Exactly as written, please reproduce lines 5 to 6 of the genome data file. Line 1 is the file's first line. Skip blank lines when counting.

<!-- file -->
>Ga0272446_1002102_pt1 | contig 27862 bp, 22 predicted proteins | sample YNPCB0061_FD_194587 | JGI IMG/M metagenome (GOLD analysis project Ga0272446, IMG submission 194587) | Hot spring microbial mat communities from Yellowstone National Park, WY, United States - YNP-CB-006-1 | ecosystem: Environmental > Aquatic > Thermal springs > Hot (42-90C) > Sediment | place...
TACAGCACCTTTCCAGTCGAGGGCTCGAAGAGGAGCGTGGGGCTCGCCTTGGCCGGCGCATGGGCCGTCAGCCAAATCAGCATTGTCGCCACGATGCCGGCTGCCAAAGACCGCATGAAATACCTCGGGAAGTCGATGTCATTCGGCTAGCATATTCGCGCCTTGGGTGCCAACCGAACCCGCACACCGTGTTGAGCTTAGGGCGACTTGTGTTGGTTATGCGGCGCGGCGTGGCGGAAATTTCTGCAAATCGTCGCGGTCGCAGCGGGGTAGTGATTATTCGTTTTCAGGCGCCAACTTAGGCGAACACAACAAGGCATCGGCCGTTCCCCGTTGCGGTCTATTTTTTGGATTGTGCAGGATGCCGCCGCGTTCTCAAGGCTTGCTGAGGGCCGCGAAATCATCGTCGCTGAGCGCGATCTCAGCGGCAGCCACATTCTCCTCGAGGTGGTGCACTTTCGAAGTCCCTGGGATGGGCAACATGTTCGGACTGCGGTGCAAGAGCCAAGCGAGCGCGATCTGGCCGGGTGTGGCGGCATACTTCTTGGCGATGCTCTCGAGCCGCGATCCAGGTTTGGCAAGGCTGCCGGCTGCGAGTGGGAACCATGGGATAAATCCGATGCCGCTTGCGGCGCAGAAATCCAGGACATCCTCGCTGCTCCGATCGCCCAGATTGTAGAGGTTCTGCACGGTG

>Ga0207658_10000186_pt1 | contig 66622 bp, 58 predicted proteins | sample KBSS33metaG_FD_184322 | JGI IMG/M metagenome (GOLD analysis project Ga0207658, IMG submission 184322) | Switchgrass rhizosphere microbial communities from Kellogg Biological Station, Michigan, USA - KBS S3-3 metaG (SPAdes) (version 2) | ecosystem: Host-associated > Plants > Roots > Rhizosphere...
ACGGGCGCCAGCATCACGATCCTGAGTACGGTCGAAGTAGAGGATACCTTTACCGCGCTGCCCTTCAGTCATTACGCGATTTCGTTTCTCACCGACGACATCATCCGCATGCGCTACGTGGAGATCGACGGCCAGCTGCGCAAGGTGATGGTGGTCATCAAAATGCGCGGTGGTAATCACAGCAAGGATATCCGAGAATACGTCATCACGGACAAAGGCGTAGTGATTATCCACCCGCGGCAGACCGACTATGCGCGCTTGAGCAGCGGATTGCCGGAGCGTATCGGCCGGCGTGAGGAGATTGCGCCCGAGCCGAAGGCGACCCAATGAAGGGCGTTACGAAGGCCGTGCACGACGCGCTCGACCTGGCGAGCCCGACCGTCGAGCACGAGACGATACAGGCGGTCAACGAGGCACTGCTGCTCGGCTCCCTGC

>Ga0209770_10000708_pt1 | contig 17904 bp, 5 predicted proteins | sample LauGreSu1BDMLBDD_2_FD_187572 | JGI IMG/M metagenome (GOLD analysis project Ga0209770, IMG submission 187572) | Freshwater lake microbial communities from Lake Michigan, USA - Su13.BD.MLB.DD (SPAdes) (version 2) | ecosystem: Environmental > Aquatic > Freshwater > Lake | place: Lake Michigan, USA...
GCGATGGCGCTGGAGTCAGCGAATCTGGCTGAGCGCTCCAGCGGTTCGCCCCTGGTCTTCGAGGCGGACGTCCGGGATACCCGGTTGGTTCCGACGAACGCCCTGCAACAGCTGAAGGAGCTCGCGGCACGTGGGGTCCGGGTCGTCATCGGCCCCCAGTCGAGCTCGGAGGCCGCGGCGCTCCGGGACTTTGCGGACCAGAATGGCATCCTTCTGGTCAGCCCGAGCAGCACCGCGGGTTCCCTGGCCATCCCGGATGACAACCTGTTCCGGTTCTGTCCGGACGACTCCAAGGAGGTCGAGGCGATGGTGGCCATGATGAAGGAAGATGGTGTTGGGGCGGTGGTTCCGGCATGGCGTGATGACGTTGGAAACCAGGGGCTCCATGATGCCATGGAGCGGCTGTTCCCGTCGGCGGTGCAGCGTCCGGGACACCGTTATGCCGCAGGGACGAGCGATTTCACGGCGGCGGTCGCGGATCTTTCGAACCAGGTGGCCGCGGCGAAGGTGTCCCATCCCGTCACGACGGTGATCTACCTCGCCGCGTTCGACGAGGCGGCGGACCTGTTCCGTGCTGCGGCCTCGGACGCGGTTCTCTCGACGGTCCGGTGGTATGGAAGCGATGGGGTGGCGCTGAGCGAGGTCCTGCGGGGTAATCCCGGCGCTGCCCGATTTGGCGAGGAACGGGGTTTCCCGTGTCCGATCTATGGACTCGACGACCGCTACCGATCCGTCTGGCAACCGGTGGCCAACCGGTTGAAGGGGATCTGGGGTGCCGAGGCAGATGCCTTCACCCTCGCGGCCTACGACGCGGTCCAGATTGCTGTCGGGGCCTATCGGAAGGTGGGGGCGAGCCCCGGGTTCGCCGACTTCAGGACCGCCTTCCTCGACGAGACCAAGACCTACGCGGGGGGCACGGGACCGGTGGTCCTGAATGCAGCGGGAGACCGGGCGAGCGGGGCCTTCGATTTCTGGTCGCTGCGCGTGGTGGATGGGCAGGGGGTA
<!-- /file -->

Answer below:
>Ga0209770_10000708_pt1 | contig 17904 bp, 5 predicted proteins | sample LauGreSu1BDMLBDD_2_FD_187572 | JGI IMG/M metagenome (GOLD analysis project Ga0209770, IMG submission 187572) | Freshwater lake microbial communities from Lake Michigan, USA - Su13.BD.MLB.DD (SPAdes) (version 2) | ecosystem: Environmental > Aquatic > Freshwater > Lake | place: Lake Michigan, USA...
GCGATGGCGCTGGAGTCAGCGAATCTGGCTGAGCGCTCCAGCGGTTCGCCCCTGGTCTTCGAGGCGGACGTCCGGGATACCCGGTTGGTTCCGACGAACGCCCTGCAACAGCTGAAGGAGCTCGCGGCACGTGGGGTCCGGGTCGTCATCGGCCCCCAGTCGAGCTCGGAGGCCGCGGCGCTCCGGGACTTTGCGGACCAGAATGGCATCCTTCTGGTCAGCCCGAGCAGCACCGCGGGTTCCCTGGCCATCCCGGATGACAACCTGTTCCGGTTCTGTCCGGACGACTCCAAGGAGGTCGAGGCGATGGTGGCCATGATGAAGGAAGATGGTGTTGGGGCGGTGGTTCCGGCATGGCGTGATGACGTTGGAAACCAGGGGCTCCATGATGCCATGGAGCGGCTGTTCCCGTCGGCGGTGCAGCGTCCGGGACACCGTTATGCCGCAGGGACGAGCGATTTCACGGCGGCGGTCGCGGATCTTTCGAACCAGGTGGCCGCGGCGAAGGTGTCCCATCCCGTCACGACGGTGATCTACCTCGCCGCGTTCGACGAGGCGGCGGACCTGTTCCGTGCTGCGGCCTCGGACGCGGTTCTCTCGACGGTCCGGTGGTATGGAAGCGATGGGGTGGCGCTGAGCGAGGTCCTGCGGGGTAATCCCGGCGCTGCCCGATTTGGCGAGGAACGGGGTTTCCCGTGTCCGATCTATGGACTCGACGACCGCTACCGATCCGTCTGGCAACCGGTGGCCAACCGGTTGAAGGGGATCTGGGGTGCCGAGGCAGATGCCTTCACCCTCGCGGCCTACGACGCGGTCCAGATTGCTGTCGGGGCCTATCGGAAGGTGGGGGCGAGCCCCGGGTTCGCCGACTTCAGGACCGCCTTCCTCGACGAGACCAAGACCTACGCGGGGGGCACGGGACCGGTGGTCCTGAATGCAGCGGGAGACCGGGCGAGCGGGGCCTTCGATTTCTGGTCGCTGCGCGTGGTGGATGGGCAGGGGGTA